A group of collegians enjoy their walk along the new promenade that hugs the landscaped periphery of Powai lake. On the surface, all appears well with Powai, one of the three major lakes of Mumbai and among the 10 included in the National Lake Conservation Plan in 1995.But buried in its shallow depths, lie vast amounts of silt, chemicals, debris and perhaps a whole lot of taxpayers’ money. The civic body is spending Rs 22.65 crore to de-silt the lake of the debris deposited through years of hill quarrying by the powerful builders’ lobby.
|Residents say beautification is actually hurting the lake because it is not being carried out in a systematic manner. Manoj Patil / HT PHOTO|
Powai lake is an important part of Mumbai’s ecosystem. It is part of the green zone that stretches from Sanjay Gandhi National Park to the no-development zone at the south of Hiranandani Complex. The lake supports a variety of migratory birds, fish, eight or nine crocodiles and a small population of turtles.
The large silt deposits are worrying because they can cause an overflow into the Mithi river, leading to a flood similar to the one on July 26, 2005.
The British artificially created Powai lake in 1891 as an emergency measure at a cost of Rs 6.5 lakh to supplement the city’s drinking water supply by recharging the area’s underground water table. Ironically, the water of the lake has proven to be non-potable through the years and is only supplied for industrial purposes.
A Right To Information (RTI) query filed in November 2009 by S.K. Saksena, a former director of Siemens and member of the Powai Residents Welfare Association, revealed that the de-silting contract was awarded to Chembur-based Raj Engineers and Aakash Engineering Consultants. “The contract was given to a firm that had no experience in such specialised projects. This is against all established norms,” said Saksena.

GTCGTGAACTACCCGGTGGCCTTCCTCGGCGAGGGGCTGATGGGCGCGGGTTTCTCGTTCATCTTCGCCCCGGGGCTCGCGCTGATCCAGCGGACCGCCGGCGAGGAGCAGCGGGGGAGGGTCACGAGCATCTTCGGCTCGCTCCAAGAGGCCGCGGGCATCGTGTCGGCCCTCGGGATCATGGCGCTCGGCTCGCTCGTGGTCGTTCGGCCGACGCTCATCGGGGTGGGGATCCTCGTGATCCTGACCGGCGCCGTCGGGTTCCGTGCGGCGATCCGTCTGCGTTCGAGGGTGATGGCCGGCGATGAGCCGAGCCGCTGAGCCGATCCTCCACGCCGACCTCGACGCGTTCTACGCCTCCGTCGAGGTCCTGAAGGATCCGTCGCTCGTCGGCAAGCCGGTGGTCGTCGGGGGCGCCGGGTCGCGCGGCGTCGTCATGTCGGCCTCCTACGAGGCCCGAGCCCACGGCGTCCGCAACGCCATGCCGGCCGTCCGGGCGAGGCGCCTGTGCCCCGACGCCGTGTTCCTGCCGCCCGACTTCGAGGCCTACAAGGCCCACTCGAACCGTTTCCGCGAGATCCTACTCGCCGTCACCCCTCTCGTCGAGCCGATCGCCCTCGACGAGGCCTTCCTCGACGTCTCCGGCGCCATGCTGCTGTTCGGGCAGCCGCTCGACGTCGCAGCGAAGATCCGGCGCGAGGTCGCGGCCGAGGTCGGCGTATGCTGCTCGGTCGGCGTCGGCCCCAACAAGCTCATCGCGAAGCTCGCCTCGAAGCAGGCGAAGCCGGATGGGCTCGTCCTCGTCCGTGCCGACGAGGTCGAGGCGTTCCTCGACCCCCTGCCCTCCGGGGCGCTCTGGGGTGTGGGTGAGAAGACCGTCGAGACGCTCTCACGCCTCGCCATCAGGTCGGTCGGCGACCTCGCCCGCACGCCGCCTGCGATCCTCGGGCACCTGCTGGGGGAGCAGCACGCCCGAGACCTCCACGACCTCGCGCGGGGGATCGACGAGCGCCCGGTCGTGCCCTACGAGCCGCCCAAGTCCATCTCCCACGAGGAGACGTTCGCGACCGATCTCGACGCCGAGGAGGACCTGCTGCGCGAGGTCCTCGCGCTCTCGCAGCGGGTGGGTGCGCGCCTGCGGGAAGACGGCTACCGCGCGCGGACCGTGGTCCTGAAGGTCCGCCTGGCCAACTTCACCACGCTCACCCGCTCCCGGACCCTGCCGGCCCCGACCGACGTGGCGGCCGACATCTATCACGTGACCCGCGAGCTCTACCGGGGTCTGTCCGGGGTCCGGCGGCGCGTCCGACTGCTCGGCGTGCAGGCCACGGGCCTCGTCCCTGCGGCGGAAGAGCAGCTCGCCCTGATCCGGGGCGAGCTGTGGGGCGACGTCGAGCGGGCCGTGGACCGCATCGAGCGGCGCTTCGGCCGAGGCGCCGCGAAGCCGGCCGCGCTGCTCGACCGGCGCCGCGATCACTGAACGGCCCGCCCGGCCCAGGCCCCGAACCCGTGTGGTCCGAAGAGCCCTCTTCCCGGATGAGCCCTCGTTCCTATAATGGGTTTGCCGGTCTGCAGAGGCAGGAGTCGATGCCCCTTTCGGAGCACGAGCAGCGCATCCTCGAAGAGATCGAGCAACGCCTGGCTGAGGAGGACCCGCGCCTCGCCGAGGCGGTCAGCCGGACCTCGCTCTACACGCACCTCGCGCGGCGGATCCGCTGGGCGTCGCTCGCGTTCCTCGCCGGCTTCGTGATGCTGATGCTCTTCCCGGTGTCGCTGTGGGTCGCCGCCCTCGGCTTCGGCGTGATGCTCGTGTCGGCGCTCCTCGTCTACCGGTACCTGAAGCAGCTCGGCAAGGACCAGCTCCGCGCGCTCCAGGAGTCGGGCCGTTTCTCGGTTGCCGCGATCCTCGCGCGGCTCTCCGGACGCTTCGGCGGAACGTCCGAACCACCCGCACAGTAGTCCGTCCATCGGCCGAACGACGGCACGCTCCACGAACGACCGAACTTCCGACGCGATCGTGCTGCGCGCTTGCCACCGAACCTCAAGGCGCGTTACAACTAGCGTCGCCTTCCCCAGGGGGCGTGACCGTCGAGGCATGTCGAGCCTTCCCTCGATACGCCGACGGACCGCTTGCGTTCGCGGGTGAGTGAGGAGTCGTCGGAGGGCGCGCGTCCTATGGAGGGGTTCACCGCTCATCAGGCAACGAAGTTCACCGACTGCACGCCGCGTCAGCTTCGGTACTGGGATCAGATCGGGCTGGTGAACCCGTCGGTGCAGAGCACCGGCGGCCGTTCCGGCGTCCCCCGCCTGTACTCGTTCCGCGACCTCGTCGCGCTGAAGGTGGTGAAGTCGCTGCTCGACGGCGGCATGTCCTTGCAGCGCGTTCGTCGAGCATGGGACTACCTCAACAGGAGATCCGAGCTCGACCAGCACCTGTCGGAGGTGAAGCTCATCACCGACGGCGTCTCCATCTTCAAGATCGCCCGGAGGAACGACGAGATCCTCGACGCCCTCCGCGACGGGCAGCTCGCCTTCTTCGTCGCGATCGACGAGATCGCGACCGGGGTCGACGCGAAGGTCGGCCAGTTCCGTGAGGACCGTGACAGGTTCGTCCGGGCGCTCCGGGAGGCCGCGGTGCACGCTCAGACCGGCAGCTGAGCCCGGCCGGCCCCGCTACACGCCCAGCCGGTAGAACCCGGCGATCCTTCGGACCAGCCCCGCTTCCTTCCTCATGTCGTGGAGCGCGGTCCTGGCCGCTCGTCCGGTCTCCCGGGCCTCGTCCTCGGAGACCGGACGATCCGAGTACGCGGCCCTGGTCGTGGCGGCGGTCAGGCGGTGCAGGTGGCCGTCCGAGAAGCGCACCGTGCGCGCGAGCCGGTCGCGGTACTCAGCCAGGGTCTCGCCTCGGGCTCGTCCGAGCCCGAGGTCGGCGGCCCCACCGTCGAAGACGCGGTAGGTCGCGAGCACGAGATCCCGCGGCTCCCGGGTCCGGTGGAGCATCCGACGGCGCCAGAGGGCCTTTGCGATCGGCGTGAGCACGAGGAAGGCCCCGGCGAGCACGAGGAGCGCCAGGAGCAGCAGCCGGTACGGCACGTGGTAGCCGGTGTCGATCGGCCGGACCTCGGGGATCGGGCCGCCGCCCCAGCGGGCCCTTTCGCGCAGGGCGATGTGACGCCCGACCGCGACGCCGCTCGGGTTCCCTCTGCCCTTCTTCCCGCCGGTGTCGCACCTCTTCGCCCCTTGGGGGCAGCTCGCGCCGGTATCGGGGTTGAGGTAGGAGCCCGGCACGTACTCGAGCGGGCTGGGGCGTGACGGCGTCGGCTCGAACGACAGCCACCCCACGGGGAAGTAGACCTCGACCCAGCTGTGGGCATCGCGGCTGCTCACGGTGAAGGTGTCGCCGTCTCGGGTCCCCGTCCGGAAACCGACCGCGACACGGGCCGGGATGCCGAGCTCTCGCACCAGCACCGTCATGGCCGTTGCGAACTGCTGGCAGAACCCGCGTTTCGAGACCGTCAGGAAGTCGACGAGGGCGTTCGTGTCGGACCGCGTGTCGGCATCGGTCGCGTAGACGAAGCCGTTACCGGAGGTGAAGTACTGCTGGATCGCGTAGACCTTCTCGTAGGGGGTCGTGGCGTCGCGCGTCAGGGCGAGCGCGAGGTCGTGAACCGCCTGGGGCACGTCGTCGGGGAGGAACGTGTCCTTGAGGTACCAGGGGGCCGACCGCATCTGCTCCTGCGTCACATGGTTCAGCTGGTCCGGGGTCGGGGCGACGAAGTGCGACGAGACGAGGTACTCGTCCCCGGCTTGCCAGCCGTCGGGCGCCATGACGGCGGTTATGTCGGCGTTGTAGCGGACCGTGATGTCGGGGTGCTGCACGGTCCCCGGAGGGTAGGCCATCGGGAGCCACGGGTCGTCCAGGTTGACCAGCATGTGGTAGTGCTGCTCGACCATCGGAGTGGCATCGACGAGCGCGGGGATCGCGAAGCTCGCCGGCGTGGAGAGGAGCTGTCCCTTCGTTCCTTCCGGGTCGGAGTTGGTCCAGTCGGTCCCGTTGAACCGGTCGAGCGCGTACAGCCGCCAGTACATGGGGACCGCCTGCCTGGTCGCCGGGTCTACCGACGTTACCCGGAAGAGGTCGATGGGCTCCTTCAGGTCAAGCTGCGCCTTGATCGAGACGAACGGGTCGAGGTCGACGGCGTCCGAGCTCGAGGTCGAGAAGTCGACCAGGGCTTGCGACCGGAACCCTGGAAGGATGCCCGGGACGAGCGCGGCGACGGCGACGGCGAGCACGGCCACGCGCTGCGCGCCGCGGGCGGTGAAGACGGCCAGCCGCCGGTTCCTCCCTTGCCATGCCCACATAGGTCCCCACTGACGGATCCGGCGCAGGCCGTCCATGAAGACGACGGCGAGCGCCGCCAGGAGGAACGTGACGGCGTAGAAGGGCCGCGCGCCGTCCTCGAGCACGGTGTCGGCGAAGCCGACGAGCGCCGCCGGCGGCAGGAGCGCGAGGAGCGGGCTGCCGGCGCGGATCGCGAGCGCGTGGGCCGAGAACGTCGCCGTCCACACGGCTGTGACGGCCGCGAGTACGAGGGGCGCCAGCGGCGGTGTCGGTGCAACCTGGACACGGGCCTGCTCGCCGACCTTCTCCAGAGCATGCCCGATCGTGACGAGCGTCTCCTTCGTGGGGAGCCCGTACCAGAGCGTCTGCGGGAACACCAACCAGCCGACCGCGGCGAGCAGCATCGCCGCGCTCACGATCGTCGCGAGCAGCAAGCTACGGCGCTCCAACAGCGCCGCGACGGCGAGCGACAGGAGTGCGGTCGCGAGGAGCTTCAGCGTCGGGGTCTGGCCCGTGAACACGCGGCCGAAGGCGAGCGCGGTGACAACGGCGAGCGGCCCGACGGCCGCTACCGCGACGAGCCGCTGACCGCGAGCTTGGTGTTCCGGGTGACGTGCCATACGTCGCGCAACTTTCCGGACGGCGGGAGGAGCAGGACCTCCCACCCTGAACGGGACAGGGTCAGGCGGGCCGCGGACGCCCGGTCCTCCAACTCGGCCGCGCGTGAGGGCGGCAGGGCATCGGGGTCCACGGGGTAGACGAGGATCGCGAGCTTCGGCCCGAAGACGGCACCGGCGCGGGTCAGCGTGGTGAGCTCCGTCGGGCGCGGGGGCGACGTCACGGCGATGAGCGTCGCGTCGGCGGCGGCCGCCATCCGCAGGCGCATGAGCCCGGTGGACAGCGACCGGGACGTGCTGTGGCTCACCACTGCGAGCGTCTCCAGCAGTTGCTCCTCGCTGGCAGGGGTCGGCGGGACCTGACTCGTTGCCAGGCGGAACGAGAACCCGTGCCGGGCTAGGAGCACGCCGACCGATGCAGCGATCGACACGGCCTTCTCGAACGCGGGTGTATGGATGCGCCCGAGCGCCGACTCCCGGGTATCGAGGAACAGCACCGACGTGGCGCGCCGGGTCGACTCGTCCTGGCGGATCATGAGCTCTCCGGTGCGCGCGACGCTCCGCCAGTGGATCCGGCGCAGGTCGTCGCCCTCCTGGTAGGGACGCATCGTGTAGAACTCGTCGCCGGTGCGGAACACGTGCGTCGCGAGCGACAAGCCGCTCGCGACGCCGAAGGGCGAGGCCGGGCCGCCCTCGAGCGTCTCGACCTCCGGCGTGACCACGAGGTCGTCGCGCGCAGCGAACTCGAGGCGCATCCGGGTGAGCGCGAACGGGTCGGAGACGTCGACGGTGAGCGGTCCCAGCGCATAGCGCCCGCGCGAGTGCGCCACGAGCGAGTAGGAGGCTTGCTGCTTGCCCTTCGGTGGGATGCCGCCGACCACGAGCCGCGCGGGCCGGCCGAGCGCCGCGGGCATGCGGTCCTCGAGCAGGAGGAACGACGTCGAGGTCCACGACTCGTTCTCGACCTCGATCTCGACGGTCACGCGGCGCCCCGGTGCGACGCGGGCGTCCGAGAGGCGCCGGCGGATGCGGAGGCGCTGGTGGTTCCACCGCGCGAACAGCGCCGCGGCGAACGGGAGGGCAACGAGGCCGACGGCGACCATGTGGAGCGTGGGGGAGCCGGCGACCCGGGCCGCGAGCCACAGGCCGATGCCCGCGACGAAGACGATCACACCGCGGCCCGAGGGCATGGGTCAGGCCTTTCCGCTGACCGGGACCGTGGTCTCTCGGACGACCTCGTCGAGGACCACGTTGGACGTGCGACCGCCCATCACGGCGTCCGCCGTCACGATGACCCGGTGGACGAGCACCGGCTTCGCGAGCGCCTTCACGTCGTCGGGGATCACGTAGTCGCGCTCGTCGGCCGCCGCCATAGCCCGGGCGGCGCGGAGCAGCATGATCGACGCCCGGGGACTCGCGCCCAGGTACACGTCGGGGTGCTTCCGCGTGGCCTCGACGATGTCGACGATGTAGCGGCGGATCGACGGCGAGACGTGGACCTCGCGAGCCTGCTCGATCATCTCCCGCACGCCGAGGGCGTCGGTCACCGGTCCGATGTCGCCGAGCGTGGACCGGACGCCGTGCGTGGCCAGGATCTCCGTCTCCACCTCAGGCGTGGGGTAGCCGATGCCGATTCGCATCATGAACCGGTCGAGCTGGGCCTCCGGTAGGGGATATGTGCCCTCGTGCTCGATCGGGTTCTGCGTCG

In the RTI report, the office of the Deputy Hydraulic Engineer (the designated guardian of the lake) stated that 40,807 truckloads of silt were transported out of Powai.
By this estimate, nearly 56 trucks of wet silt would have been transported every day since October 2007, when the work started.
But according to J.A. Shah, another citizen activist, “None of the residents living near the lake have seen so many trucks on Adi Shankara Marg in the past two years.”
Saksena, an engineer, said the machines used by the contractors are “children’s toys” and that no large water dredgers, required to excavate silt deposits, were used. “The contractors are merely nibbling away at the edges, removing surface silt and weeds to give the appearance of depth,” he claimed.
Justifying the work, civic Executive Hydraulic Engineer M.S. Pawar said: “Water-level surveys taken before and after de-silting show a considerable increase in the lake’s capacity. Records of this are available at the site office and can be checked by those unsure of the progress.”
Nonetheless, the activists plan to file another RTI query to investigate the technical know how of the contractors and the equipment used.
This is not the first time Powai residents have raised their guard. In 2005, the Centre released Rs 4.46 crore to the state government to save the lake. The Brihanmumbai Municipal Corporation (BMC) awarded the contract to Ace Housing Corporation, which spent the money on bioremediation (oxygenation of the lake) instead of restoration of the lake’s depth by de-silting. Activists from NGOs such as AGNI and Citispace alleged that the company never existed, that no sampling of water was done to test the effectiveness of the bioremediation and that the Rs 4.66 crore remained unaccounted for.
“When I moved here in 1995, my building was surrounded by green hills and mango orchards. I had a brilliant view of Powai and Vihar lakes,” said Saksena, who has been battling to save the lake for nearly 10 years. Now, all he can see are barren hills and towering buildings.
While the quarrying has ceased, the damage has been done.
Meanwhile, residents have opposed the BMC proposal to build a musical fountain on the lake. “It’s like taking a dying woman to a beauty parlour, instead of a hospital,” said Saksena.